"He definitely took that as something that was very important to address, and we're working on trying to be a difference in the community."

3. He feels that he can show himself as a leader.

Haskins wanted to do something that was more close to heart and genuine as opposed to tweeting or posting a video. That's why he attended one of the protests; he wanted to be a part of it and speak to the other people involved. Like Rivera, Haskins feels that actions speak louder than words, and he feels that the situation surrounding Floyd's death "most definitely" makes him feel like he can show more of himself as a leader by example.

"[I wanted to] be in that atmosphere to understand and hear the hearts that are crying out for help."

Haskins wants to be as informed as possible, so he has spoken with others about their own experiences with racism and police injustice. He's also had conversations with several of his non-African American teammates over the past two weeks, all of whom he said "appreciate the unity that we need to be able to do as far as overcoming this whole tragedy."

Haskins said he wants to be the face of the franchise, and it seems that he is backing up that claim.

4. He discussed his experiences being pulled over by the police.

As an NFL quarterback, Haskins said one would think that he wouldn't hear some of the questions he gets asked by police officers when he has gotten pulled over. But he has in the past, and it scares him.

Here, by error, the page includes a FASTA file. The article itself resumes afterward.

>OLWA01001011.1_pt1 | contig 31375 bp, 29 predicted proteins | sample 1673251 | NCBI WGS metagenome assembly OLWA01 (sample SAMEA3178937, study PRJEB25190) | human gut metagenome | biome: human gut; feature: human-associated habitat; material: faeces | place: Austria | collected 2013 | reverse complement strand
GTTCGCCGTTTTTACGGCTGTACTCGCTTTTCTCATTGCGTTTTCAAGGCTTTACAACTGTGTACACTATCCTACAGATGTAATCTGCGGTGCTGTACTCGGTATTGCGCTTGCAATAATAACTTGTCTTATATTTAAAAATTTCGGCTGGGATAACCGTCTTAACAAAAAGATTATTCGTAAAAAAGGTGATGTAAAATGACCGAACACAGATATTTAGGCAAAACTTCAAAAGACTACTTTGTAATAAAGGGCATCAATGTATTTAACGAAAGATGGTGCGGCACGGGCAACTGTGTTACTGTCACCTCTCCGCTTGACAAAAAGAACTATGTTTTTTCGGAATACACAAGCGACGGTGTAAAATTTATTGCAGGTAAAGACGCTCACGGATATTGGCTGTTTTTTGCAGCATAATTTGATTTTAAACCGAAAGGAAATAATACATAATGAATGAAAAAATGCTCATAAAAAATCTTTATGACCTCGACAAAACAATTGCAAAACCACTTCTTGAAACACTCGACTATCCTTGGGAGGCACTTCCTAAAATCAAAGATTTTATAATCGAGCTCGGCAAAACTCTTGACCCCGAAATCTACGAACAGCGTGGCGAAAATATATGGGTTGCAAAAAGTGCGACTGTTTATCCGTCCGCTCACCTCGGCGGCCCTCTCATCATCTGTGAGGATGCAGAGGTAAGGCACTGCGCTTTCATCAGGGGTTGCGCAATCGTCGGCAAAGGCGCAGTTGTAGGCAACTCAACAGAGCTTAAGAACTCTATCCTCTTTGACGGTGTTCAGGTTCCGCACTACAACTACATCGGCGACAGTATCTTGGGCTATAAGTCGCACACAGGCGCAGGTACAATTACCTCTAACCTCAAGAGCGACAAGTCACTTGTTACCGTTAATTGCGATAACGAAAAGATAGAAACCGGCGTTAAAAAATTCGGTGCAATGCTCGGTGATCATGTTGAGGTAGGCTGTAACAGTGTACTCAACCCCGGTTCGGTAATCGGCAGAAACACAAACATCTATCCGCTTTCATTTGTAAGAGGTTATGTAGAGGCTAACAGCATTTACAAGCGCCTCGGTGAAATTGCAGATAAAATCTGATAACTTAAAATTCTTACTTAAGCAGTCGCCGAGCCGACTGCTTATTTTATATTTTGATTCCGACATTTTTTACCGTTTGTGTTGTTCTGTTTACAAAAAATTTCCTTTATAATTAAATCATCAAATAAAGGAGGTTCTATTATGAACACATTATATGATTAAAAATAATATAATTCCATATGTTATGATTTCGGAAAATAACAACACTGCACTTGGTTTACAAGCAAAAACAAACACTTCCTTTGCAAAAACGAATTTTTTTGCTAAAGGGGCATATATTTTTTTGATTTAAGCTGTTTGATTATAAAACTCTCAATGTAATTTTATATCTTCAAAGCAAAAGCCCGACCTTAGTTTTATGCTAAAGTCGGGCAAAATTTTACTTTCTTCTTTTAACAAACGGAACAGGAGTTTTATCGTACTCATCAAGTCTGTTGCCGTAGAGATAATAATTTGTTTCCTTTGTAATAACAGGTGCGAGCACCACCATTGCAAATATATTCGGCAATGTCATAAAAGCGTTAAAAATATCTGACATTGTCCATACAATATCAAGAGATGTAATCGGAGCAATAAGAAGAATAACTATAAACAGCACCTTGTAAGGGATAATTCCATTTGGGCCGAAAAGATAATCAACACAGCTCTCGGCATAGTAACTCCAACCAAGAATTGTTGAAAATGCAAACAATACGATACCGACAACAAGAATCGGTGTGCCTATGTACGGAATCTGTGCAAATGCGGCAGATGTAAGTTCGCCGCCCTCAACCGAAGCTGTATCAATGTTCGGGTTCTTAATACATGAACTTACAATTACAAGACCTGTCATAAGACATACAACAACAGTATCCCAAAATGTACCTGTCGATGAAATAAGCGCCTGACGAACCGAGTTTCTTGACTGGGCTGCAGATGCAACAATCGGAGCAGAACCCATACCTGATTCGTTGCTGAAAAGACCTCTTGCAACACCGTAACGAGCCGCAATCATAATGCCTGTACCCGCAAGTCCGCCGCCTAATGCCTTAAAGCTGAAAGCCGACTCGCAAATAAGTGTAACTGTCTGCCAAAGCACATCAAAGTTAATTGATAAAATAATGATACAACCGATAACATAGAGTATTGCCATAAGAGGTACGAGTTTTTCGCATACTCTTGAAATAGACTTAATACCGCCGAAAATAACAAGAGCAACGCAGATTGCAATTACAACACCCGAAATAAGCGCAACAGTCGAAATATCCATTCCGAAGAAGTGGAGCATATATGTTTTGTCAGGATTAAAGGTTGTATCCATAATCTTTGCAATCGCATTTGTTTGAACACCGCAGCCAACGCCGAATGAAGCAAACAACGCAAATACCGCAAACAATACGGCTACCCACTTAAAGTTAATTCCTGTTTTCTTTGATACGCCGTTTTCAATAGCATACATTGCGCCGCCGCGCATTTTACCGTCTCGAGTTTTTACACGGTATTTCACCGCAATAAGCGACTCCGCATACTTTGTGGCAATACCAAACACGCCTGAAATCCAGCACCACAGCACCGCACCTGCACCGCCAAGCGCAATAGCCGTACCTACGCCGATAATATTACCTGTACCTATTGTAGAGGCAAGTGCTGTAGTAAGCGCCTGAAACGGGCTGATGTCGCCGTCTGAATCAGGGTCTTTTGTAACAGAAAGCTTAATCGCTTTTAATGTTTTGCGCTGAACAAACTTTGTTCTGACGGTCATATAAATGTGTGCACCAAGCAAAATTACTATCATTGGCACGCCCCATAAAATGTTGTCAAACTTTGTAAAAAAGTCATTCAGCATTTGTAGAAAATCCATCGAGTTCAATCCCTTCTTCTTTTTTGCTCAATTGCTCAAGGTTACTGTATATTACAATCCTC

"I mean, it's crazy," he said. "You get pulled over and they ask, 'Are you selling drugs, do you've got something in the car I need to worry about?'"

Haskins said there are "good and bad cops," so he knows his experience does not represent every police officer. He just relies on how he was taught to handle encounters with the police: do what they ask, don't go back and forth on what they have to say and just get in and out, because "you don't want anything to happen to you."

Haskins said "anything is evident every day with the body cameras and the killings of people," but no one knows when they're last breath will be, so "you always have to be prepared for everything."

5. He explained the importance of the Black Lives Matter movement.

The protests over Floyd's death have encompassed more than two weeks, and the information is still fresh on everyone's mind. Haskins fears that in another two weeks, people will move on to something else and quit talking about the issues that have been raised.

That's why he believes the Black Lives Matter movement is so important.

"I feel like a lot of things in life, we talk about it for a minute then we let it go a couple of minutes later," Haskins said. "Personally, for me, it has been Black Lives Matter my whole life, my whole parents lives and their parents lives."

Haskins feels the country need to formulate a plan of action that will bring unity to the country. He wants to feel like everyone cares. Now, he feels like everybody does, but "it shouldn't have to be somebody being killed in order to stop racism."

"That's just my perspective on that. One of the biggest things is just trying to stay united, especially with all of this chaos going on."